A recent study commissioned by the non-profit Defending the Early Years, reached an alarming conclusion about kindergarten classes in Massachusetts. What they discovered is schools are scaling back on child centered activities such as free play, rest, recess, snacks, and lunch. There are a lot more activities where students are sitting passively in their seats while the teacher directs all of the learning, much of which is scripted, and students are being given instruction centered around test prep. 

This is troubling for a couple of reasons. First off, young children need to be active. Studies have shown that sitting for too long can have the same health effects as smoking. On average, a middle-aged adult sits for 12.3 out of 16 waking hours. Based on a study of 8000 adults, there is direct relationship between the amount of time spent sitting and your risk of early death. Why do we want to start them sitting still at such an early age?

Secondly, kids should be allowed to be kids. The more and more schools are around, the more and more we want kids to grow up faster. It used to be children were allowed to take their time learning, mastering the simple concepts at a natural pace. By the time a child reached kindergarten, they may have some basic understanding of things such as numbers, colors, and shapes, but if they did not, it would be taught to them. Now we expect children to come into kindergarten being able to have all of this already. In Finland, who frankly is kicking everyone’s butt in the education game, children do not start formal schooling until age 8. Before this, the focus of learning is either on playtime or social skills. 

In essence, schools are making kindergarten more like high school. I would make the strong argument that it ought to be the other way around; we should be making high schools more like kindergarten…

The Dishonor of Honors Courses

The Dishonor of Honors Courses

Many high schools across the country offer what they term to be honors courses. For example, a school might offer Algebra but also have an Honors Algebra course. As a gifted services coordinator, the idea of honors classes is one I’m completely on board with. Offering more challenging courses to students who are able to handle such rigor is just another form of differentiation and gives students who are gifted another option for meeting their needs. But much like communism and the balk rule, it looks good on paper, but actually successfully executing it is something else entirely. There are three fundamental questions many schools are not answering which makes it difficult to have an honorable honors class.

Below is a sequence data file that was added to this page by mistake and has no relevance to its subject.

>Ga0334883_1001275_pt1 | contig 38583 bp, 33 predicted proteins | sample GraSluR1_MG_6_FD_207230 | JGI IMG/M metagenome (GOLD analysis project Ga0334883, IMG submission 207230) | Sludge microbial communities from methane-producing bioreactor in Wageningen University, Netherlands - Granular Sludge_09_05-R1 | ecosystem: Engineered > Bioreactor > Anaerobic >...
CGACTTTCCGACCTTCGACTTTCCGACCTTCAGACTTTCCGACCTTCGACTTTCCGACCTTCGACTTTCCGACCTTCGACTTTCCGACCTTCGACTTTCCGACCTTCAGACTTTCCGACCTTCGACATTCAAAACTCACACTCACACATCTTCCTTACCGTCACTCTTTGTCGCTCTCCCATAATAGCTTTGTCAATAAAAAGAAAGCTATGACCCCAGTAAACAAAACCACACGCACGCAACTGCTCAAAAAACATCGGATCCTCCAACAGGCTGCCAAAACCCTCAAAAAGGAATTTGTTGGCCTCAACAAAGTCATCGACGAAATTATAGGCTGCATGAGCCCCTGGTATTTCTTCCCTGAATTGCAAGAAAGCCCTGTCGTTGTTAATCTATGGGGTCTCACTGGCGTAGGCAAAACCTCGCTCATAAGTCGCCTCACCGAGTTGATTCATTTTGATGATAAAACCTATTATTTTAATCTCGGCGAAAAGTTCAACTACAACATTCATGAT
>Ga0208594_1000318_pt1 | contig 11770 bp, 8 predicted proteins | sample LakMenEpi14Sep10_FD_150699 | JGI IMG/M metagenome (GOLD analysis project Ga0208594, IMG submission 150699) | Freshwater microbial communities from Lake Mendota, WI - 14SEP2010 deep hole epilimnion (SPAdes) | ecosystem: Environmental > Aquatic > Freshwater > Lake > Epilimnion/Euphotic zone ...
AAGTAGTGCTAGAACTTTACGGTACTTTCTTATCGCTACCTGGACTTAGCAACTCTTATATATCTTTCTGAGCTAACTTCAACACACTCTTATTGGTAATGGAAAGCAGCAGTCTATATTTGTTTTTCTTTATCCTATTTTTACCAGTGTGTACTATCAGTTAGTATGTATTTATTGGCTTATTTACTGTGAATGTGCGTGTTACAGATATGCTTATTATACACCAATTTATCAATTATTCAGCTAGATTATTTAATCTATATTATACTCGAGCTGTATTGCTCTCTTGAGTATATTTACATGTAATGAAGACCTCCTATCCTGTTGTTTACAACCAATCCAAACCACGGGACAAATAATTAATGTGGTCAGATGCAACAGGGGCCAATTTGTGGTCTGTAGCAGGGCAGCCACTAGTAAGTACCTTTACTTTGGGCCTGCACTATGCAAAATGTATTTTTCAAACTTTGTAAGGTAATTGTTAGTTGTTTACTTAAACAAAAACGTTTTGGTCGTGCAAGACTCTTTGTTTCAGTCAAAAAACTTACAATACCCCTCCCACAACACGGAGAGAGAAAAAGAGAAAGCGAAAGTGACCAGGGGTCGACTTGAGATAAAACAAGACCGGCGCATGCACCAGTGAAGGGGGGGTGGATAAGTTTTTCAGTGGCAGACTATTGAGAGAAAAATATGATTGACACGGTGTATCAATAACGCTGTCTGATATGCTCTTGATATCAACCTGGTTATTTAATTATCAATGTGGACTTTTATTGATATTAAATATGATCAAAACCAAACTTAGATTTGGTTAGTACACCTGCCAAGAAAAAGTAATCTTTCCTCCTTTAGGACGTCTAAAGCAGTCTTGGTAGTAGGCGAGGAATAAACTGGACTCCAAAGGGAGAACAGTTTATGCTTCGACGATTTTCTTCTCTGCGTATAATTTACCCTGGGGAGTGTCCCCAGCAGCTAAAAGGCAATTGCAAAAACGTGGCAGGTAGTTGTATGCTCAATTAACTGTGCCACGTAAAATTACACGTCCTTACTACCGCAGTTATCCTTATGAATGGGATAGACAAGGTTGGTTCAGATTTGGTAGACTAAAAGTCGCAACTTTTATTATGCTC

1. How are students chosen for this honors course?

  2. How is it determined who teaches the honors classes?

  3. What is the difference between the honors class and the regular one?

The first question is how are students selected for this honors course? Some schools might have criteria such as you had to have a certain grade in the previous course, or it might be based on teacher recommendation. Unfortunately, many of these criteria can be subjective. Teachers might hold being compliant as a higher quality than having high-level thinking skills. If teachers are not well trained on what qualities high ability students have, they might misinterpret a natural curiosity as being a troublemaker. Grades are also subjective in that one teacher’s A might be a B in another teacher’s class. Because there is no uniformity to grading, there is a lot of gray areas.   

Many times, the students who are in the honors classes comes down to whoever signs up. Students who maybe want a little more of a challenge or who want to have their transcript look good to colleges might sign up for the honors…

Op-Ed: Teen Suicide

Op-Ed: Teen Suicide

This is in response to a recent June 8, 2018 article in The Washington PostSuicide: How schools should approach the subject with students. With the tragic deaths of Kate Spade and Anthony Bourdain, the topic of suicide is front and center in the national news. The logical question is, why hasn’t it been there all along? Suicide is the 10th leading cause of death in the United States. In fact, there are twice as many suicides per year than there are homicides. In other words, we are more a danger to ourselves than others are. Why aren’t we talking about this more?

One of the most logical places for these conversations to happen is at school. Schools are supposed to be a safe haven. A place where children can go and feel protected physically. Why should we not offer a place where they can be afforded the same feeling mentally?

This is all very well and good in theory and one that I would advocate for, but with the way schools are currently set up this is very difficult to accomplish for a couple of reasons:

Teachers are already being asked to do more than they signed on for. Most teachers enter into the profession thinking their primary job is to teach children academics. But in my 20 plus years in education, I have seen a shift to school being responsible for life skills as well. Teaching kids manners, how to socially interact with others, and how to be socially responsible. Where before these skills were handled at home…

Why Gifted Parents Are Such Advocates for their Gifted Children

Why Gifted Parents Are Such Advocates for their Gifted Children

I have worked with parents of gifted children over twenty years in my career as an educator. I have had many good conversations, with an occasional bad one. When the bad ones do occur, it is usually not something personal against me that has this parent riled up. It is because at its root, gifted parents, like most parents, simply want what is best for their child.

Think about it from the parents’ perspective for a moment. Here is this little soul they have cultivated and cared for however many years the child has been around. They have interacted with this child more than anyone else on the planet, seen the good, the bad, the ugly. They are also probably more aware of this child’s potential than anyone else. They have seen what this child is capable of and want him to be put into an environment in which that potential can be reached. They want what is best for their child and why shouldn’t they. I’ve always maintained that if you cannot advocate for your own child, who can you advocate for…